The reverence, adulation and devotion shown to Imran Khan by a large section of the society, even when his chips are down and his performance during nearly 4 years of rule abysmal, has forced many commentators to term this as ‘the cult of Imran.’ The emotional, social and economic underpinnings of the rise of the cult of Imran Khan needs to be looked at in conjunction with the challenge it poses to the historical configuration of the state-society relationship in Pakistan.
Emotional Journey of an Emergent Middle Class
The scenes being observed in Pakistan turn the traditional logic of Pakistani politics on its head and cannot be fully explained on rational grounds. After all, taking on the collective might of current military leadership and grand alliance of ruling parties with control over administration at federal as well as provincial levels, in the presence of a divided Supreme Court means that going by the famed theory of ‘Punjabi pragmatism,' PTI does not stand a chance. Only, that the theory does not apply anymore. Enters Imran Khan’s emotional appeal, but what underlies it?
Political behavior is not all rational. Especially, when it comes to populist, charismatic leaders, it is the emotional connection with the segments of electorate that, under circumstances, plays the decisive role. The feelings of hurt, anger, anxiety, admiration, love and the deeply embedded insecurities, aspirations and desires play as much a role as the rational calculations to pursue one’s interests.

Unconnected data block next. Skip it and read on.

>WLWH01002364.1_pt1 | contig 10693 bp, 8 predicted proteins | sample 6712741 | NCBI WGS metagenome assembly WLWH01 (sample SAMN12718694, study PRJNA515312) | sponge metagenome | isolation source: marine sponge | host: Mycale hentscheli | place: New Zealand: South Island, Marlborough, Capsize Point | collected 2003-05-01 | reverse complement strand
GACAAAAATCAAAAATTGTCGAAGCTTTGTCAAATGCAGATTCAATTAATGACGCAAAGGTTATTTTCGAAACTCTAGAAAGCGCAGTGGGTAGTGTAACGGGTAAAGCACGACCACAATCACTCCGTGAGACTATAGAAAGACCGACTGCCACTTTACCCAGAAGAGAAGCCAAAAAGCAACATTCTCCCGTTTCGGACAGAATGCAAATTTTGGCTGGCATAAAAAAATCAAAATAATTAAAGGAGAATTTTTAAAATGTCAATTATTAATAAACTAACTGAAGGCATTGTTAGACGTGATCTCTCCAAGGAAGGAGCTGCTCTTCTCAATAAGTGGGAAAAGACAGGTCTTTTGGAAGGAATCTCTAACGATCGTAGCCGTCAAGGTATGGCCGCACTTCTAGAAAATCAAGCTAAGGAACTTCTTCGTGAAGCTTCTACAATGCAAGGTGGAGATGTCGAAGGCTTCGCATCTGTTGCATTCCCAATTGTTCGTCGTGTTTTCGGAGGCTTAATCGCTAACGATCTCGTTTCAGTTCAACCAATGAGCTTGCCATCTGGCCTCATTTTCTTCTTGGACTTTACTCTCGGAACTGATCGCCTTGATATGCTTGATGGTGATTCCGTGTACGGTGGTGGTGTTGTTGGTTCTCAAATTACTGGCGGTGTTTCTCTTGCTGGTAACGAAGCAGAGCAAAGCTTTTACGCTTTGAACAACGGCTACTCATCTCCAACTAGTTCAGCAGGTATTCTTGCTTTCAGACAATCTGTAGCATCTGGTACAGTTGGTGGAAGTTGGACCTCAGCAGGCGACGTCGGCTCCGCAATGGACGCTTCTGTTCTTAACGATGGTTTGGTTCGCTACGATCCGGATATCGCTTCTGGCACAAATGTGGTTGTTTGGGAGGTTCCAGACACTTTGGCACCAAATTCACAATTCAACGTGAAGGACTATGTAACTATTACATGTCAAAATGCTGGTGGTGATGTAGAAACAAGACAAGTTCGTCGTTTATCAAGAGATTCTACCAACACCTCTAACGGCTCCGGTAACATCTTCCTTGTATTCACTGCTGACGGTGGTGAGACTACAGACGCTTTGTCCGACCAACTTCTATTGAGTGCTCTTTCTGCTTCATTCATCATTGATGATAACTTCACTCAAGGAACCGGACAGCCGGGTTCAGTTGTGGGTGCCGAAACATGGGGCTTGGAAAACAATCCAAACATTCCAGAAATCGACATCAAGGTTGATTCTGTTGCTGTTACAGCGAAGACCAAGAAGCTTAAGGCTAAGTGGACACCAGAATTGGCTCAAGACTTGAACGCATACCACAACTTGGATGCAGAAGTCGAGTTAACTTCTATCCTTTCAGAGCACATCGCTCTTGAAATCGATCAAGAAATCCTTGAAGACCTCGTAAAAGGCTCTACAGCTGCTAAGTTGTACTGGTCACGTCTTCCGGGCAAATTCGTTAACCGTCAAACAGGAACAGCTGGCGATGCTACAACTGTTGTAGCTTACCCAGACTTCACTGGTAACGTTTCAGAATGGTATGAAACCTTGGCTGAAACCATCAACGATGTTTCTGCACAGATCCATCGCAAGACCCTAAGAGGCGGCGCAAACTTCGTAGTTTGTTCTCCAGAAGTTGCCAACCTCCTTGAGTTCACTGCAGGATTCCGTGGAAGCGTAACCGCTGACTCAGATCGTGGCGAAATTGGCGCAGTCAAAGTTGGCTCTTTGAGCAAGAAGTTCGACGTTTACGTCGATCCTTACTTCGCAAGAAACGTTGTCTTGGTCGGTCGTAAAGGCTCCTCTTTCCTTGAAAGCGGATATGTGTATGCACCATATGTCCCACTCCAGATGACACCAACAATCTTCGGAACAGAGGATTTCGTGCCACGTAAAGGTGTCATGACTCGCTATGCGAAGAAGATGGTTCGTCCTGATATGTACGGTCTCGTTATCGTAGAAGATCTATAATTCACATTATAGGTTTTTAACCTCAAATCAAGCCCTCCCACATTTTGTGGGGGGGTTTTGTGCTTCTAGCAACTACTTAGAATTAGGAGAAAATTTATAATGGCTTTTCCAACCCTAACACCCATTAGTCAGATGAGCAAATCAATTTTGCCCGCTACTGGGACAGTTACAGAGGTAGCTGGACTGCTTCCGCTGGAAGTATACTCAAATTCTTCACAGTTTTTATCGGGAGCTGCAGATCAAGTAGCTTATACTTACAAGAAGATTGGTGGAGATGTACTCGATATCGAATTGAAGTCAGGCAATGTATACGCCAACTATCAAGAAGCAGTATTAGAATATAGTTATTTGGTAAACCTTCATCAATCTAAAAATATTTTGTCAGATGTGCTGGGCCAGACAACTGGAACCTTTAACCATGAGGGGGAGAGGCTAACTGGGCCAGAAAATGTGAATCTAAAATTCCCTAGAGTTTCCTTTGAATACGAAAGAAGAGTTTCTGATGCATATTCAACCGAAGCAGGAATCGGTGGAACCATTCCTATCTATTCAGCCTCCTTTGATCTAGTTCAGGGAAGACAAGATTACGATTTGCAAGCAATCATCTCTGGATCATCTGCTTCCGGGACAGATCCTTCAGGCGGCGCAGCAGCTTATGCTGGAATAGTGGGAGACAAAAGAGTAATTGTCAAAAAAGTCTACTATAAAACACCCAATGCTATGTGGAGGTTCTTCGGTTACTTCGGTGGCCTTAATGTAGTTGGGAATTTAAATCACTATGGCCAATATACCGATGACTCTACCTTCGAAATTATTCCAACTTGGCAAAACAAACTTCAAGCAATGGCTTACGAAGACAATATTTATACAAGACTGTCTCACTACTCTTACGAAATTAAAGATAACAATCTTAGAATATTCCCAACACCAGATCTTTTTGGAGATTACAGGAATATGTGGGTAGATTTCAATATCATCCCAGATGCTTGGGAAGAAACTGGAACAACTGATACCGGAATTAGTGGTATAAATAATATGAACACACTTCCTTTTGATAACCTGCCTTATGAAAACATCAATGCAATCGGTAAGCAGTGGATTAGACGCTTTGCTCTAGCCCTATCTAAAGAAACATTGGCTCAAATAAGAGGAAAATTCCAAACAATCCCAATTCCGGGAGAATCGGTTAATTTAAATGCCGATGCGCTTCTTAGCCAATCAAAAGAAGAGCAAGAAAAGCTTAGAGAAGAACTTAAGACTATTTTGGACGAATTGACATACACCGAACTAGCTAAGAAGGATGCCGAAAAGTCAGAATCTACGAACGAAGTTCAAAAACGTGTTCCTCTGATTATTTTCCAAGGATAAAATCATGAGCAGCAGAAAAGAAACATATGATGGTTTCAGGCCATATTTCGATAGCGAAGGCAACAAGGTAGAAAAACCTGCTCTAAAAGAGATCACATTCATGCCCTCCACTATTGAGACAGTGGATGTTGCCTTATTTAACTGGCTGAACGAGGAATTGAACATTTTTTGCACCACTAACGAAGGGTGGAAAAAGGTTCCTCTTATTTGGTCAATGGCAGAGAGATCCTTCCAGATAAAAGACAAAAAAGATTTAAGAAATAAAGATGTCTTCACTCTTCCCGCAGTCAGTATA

Pakistani society, particularly in Punjab, areas of Khyber-Pakhtunkhwa and the diaspora community, has gone through a considerable transition in its class structure during the last two decades. A sizable middle class has emerged on the back of migration to urban centers and expansion in services industry, particularly real estate, telecommunications, banking and finance, non-profit sector and private health and education sectors. This white collar professional class is distinct from the earlier wave of the expansion in the urban mercantile class during 1980s and 1990s, and has significantly penetrated the country's unelected state institutions, such as the military, bureaucracy, judiciary and media. Greater access to electronic and social media has provided this segment of population much greater cohesion, a shared worldview, significant policy influence and the ability to organize and be counted.